Part of the reason I began this project to chat about a short story a day was to give myself a carrot to dangle over the piles of collections and anthologies I’ve bought over the years where I’ve read some or a few of the stories (often the tales by people I know or authors I’ve already read and enjoyed) but never quite completed. I don’t feel guilt about unread books (buying the book supported the authors and that’s enough for me to feel I didn’t waste anything). But sometimes those anthologies were bought under different circumstances, and today’s book is one of those: a book I picked up from a second-hand bookshop while on vacation a few years ago, because I needed a pocketbook to carry around and read, and one I wouldn’t mind losing or if it got wet or whatever. Fast-forward to now, and I’m still half-way through Year’s Best Fantasy 4 (celebrating the best fantasy of 2003) and let’s talk about a dragon.
Michael Swanwick’s “dragon” is a technological beast in a fantastical world, and a town terrorized/ruled by said dragon, and is the story of young Will, who is forced to interface with the dragon (it involves needles and a cockpit and it’s borderline gruesome in places) while he desperately tries to figure out a path to freedom for himself and those he cares about (and the whole village, while he’s at it). The story itself walks a line between hopelessness and ingenuity as Will learns more about the dragon, about the more magical sides of things, and even works with the local seer/prophet to see if she can help. All the while, the dragon uses Will, hurting him and holding him hostage.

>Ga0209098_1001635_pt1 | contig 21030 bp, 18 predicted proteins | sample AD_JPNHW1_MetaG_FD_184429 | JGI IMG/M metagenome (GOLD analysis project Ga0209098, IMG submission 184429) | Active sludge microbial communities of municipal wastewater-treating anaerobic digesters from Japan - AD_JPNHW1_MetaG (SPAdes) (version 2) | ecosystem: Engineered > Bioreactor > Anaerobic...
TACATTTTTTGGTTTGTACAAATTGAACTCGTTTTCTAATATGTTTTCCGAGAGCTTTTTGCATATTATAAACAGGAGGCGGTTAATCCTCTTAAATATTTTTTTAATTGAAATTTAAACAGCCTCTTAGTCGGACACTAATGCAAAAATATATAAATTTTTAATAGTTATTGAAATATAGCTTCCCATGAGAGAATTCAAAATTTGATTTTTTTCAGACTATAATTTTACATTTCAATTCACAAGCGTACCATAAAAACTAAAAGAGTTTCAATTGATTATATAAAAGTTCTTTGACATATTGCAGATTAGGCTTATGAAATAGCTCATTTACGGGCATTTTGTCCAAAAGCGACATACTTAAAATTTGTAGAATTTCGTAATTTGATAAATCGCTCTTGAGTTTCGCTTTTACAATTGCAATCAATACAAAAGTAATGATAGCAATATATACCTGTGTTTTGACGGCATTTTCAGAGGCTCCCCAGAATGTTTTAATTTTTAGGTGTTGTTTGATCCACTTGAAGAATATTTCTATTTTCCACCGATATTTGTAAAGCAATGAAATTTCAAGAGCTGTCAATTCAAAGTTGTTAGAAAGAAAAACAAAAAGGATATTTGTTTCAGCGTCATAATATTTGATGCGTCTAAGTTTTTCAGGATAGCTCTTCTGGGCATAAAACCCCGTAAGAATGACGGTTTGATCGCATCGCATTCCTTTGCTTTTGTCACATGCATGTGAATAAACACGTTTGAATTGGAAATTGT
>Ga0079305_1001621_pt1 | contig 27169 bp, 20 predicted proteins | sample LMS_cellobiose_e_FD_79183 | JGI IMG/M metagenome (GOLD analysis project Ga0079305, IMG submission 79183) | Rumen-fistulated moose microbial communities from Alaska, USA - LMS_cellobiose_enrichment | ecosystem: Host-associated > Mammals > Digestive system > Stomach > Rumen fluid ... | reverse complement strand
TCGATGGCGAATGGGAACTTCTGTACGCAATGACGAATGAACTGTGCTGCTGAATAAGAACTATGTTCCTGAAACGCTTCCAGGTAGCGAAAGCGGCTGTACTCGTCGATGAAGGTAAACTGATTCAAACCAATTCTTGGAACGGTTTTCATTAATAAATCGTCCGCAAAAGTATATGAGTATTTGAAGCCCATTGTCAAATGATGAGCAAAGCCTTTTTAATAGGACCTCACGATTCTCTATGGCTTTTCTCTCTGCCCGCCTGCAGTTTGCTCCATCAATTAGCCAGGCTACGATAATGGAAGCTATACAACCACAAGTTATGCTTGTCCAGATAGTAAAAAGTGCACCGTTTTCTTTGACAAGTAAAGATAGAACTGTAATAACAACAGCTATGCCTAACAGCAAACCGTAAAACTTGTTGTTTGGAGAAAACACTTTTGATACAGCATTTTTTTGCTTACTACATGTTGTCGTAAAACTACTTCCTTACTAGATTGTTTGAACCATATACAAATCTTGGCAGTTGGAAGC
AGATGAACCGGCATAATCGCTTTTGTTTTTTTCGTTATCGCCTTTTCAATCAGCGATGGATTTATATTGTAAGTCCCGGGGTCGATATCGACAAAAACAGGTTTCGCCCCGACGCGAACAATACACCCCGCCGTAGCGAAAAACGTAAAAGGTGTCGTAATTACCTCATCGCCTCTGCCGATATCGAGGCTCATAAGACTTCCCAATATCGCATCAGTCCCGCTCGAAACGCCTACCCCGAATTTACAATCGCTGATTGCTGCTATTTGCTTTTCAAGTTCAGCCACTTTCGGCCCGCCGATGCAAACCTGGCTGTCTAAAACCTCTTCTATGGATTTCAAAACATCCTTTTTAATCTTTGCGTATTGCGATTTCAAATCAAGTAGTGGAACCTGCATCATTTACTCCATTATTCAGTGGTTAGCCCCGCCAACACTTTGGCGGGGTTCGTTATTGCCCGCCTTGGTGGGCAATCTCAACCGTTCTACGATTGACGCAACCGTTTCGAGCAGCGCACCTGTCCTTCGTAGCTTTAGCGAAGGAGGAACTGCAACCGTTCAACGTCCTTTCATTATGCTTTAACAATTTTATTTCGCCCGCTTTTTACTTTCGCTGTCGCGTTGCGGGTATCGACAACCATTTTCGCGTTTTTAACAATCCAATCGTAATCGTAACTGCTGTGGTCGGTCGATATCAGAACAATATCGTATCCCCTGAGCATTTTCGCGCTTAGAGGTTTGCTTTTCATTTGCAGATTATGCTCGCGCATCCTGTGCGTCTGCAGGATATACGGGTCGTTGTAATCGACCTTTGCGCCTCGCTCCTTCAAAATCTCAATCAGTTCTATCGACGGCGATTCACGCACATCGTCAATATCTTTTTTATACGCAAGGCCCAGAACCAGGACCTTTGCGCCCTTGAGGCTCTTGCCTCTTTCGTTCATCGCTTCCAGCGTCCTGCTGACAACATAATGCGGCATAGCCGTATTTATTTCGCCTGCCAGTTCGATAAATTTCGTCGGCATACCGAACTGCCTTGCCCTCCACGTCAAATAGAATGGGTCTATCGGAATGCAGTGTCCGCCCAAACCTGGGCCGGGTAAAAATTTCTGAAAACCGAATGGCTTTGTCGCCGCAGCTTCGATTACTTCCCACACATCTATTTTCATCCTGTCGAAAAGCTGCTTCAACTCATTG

The resolution to Will’s dilemma is a great mix of fantasy and the strange technology that is the dragon, alongside cleverness, a sacrifice of power (willingly and from someone else, no less), and the moment of triumph is a great moment indeed. And it is only a moment, as the story is told in a “let me tell you about…” way, and ends with, of course, learning that a big big evil shows up a little later, “but that’s another story.” Despite that kinda/sorta non-ending, “King Dragon” was just such a strange mix of magic and technology that I forgave it the brief victory.